Here were the biggest Android stories of the past week:
* "Ice Cream Sandwich" gets official: Google is hoping that its soon-to-be-released Android update, dubbed "Ice Cream Sandwich," will be the One Ring of Android updates; in other words, it will be the first version of Android that will unify the multiple versions of its mobile operating system. Google's goal in designing "Ice Cream Sandwich" will be to make an operating system that can adapt to the multiple types of Android devices, whether it's a smaller-screen phone like the Droid Pro, a large-screen phone like the Droid X or a tablet like the Motorola Xoom. Fragmentation has been a problem for Android application developers, who have complained that they have no way of knowing whether the apps they design will work effectively across multiple platforms. There is no timetable for when Ice Cream Sandwich will be pushed out to Android devices, but it's likely to come sometime this summer.
* "Honeycomb" gets an upgrade: Google also released an update to its Android 3.0 ("Honeycomb") tablet operating system this week, with several features intended to make Android tablets function more like PCs. Among other things, the new Honeycomb will allow for both USB and Bluetooth HID connectivity for keyboards, mice and other personal computing staples; an expanded list of recently used applications to provide users greater access to their favorite applications; and stronger Wi-Fi connectivity to allow Android tablets to remain connected to hotspots even when the device screen flips off. These Honeycomb updates have come two months after Google announced Honeycomb would get Flash support, thus giving users access to videos and games used widely across the Web.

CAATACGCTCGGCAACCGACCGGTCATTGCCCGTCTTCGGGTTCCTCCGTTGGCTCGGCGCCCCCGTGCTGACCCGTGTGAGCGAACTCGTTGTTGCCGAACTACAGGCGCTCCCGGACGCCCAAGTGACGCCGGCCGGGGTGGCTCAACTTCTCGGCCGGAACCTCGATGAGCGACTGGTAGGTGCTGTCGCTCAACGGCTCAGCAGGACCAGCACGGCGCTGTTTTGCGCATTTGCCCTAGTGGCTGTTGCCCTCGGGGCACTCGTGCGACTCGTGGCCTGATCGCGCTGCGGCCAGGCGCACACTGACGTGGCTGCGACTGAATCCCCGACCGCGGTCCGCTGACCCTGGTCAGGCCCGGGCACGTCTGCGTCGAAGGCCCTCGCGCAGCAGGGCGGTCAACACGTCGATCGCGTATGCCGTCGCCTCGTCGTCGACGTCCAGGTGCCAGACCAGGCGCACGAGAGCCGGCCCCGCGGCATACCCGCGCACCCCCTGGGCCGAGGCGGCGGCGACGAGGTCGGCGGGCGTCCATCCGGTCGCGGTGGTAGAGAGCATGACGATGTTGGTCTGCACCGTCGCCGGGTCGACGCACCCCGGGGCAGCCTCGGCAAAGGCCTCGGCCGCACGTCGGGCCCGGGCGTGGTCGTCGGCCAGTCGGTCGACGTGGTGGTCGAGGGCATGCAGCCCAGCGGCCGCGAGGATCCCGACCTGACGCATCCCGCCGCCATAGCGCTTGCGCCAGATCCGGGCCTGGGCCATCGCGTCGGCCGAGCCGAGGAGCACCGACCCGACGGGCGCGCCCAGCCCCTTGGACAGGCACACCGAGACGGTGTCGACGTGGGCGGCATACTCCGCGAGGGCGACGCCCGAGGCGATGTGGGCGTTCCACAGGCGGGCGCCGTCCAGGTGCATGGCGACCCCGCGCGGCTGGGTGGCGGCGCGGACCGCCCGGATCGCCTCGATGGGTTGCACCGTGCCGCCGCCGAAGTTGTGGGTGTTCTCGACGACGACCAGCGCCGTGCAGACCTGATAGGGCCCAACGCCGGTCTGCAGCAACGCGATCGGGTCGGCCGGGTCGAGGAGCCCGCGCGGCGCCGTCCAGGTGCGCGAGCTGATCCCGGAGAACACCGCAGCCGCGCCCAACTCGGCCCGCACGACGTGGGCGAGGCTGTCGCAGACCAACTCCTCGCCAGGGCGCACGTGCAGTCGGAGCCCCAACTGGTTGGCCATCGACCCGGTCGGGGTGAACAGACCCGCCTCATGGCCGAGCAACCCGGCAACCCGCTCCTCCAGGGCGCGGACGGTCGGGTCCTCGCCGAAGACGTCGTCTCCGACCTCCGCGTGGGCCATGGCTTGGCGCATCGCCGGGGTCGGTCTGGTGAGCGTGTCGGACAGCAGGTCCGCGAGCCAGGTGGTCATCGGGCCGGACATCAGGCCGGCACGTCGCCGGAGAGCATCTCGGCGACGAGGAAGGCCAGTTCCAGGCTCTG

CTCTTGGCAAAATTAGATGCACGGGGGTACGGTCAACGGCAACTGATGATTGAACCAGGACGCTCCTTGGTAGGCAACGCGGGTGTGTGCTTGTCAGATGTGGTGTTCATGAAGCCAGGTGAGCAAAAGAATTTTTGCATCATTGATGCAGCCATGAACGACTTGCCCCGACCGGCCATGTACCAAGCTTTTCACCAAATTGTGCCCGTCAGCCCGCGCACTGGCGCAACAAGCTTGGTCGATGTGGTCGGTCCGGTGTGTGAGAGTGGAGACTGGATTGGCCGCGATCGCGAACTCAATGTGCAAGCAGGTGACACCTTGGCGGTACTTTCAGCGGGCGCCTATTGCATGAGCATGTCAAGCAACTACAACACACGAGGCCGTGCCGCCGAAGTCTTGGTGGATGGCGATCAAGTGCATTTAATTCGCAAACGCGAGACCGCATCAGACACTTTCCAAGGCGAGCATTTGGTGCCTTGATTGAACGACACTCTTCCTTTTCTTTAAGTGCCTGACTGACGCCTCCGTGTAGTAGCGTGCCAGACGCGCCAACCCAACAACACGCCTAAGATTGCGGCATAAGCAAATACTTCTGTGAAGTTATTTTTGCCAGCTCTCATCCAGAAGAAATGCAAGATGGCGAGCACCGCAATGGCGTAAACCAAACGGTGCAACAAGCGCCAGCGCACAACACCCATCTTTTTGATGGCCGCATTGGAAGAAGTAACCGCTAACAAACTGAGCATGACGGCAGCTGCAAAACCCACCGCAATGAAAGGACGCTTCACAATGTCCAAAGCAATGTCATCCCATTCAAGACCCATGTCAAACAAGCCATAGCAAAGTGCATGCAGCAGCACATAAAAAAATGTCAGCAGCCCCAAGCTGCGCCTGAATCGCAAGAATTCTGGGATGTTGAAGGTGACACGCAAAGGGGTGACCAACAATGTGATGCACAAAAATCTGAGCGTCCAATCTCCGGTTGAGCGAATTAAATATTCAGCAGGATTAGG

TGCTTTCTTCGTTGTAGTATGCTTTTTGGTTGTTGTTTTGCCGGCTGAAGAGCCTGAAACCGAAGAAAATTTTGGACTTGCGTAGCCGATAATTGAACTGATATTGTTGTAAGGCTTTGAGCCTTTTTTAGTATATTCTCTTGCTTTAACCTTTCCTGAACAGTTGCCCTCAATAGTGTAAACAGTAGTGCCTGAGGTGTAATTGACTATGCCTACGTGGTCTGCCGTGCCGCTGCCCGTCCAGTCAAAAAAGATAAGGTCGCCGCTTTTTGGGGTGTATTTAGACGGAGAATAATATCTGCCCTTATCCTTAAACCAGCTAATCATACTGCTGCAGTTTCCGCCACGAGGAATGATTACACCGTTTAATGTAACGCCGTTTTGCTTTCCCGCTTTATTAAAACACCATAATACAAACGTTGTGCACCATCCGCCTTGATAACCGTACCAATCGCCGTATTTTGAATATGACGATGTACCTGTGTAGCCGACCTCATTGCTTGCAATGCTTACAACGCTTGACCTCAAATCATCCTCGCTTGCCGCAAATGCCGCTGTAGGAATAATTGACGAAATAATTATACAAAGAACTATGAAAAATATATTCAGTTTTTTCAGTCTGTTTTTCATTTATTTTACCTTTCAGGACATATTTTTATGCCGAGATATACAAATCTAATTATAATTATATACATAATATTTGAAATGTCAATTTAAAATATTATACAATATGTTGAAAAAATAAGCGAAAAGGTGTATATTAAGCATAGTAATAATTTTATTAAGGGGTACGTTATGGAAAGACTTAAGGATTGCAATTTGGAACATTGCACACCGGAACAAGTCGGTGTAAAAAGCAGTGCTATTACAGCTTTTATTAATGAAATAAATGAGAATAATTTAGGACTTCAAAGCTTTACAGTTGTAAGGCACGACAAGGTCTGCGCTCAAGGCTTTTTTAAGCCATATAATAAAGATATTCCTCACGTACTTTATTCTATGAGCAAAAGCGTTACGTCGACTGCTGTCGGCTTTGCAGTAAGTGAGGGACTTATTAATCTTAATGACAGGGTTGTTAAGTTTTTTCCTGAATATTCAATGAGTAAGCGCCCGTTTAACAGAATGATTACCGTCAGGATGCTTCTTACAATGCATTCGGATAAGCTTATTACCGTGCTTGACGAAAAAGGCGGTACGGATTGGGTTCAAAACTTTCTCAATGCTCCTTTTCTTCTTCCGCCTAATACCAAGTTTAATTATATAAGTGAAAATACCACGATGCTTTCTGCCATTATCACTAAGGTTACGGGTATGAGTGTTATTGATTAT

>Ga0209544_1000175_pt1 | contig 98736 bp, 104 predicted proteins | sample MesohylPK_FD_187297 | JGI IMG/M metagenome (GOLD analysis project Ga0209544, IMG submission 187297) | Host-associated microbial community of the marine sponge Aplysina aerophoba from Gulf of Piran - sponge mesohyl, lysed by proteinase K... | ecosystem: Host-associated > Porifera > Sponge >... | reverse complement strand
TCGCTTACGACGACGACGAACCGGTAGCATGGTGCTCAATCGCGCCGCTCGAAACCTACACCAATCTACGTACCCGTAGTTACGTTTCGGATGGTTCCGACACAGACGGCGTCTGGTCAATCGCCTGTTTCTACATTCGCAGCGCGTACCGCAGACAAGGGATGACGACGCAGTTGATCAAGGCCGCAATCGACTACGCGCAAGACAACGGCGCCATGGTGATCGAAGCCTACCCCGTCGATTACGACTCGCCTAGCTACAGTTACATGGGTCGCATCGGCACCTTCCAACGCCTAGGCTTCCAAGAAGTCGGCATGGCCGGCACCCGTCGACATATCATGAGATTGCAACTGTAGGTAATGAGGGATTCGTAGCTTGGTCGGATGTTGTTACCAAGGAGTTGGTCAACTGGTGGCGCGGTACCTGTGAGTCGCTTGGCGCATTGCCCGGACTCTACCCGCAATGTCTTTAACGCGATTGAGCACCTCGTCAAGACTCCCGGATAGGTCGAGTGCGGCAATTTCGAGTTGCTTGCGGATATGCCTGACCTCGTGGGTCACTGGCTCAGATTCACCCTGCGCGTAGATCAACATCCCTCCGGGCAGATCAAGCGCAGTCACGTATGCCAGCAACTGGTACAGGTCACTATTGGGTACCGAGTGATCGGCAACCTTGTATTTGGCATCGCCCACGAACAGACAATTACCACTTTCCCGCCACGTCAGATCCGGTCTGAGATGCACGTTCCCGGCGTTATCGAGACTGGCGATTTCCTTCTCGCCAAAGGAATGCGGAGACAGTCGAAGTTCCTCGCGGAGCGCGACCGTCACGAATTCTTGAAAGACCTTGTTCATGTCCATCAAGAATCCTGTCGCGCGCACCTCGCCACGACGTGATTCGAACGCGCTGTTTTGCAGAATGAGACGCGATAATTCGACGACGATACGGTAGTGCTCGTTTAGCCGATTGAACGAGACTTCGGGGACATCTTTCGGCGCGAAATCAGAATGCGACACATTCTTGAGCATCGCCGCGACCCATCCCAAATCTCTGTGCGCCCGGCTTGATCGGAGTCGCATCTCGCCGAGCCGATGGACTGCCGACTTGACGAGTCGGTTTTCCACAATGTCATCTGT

* Netflix coming to Android: Yes, Android-loving movie fans, you no longer need to rely on your friends' iPhones to get a mobile Netflix application. The app is slow-rolling out to Android phones and is so far only available on the HTC Incredible, the Nexus One and Nexus S models, the HTC EVO 4G and the T-Mobile G2 smartphones. According to GigaOM, Netflix is only launching on a limited number of devices due to the issues with Android fragmentation (see the impetus for "Ice Cream Sandwich" posted above).
"Because the platform has evolved so rapidly, there are some significant challenges associated with developing a streaming video application for this ecosystem," said Netflix product manager Roma De, according to GigaOM. "One of these challenges is the lack of standard streaming playback features that the Netflix application can use to gain broad penetration across all available Android phones.
* Google adds more input into Android Market: Google is trying to create a lot more visibility for a wider variety of apps on its Android Market by ranking the top mobile applications by country, by having a "trending apps" section featuring apps whose downloads have grown rapidly and an "Editor's Choice" list with picks from various members of the Google staff. In case you're curious, the top trending app as of this writing is Tetris Deluxe while the top "Editor's Pick" for this week is Air Attack HD.
* Flash 10.3 out for Android 2.2 and above: And finally, Adobe released the 10.3 version of its Flash Player for Android this week, thus patching some of the security issues Adobe found in earlier versions of the software. Supporting Flash has been one of the key features that both Android and Research in Motion's BlackBerry OS have touted to differentiate themselves from Apple's smartphones and tablets, which don't currently support Flash.
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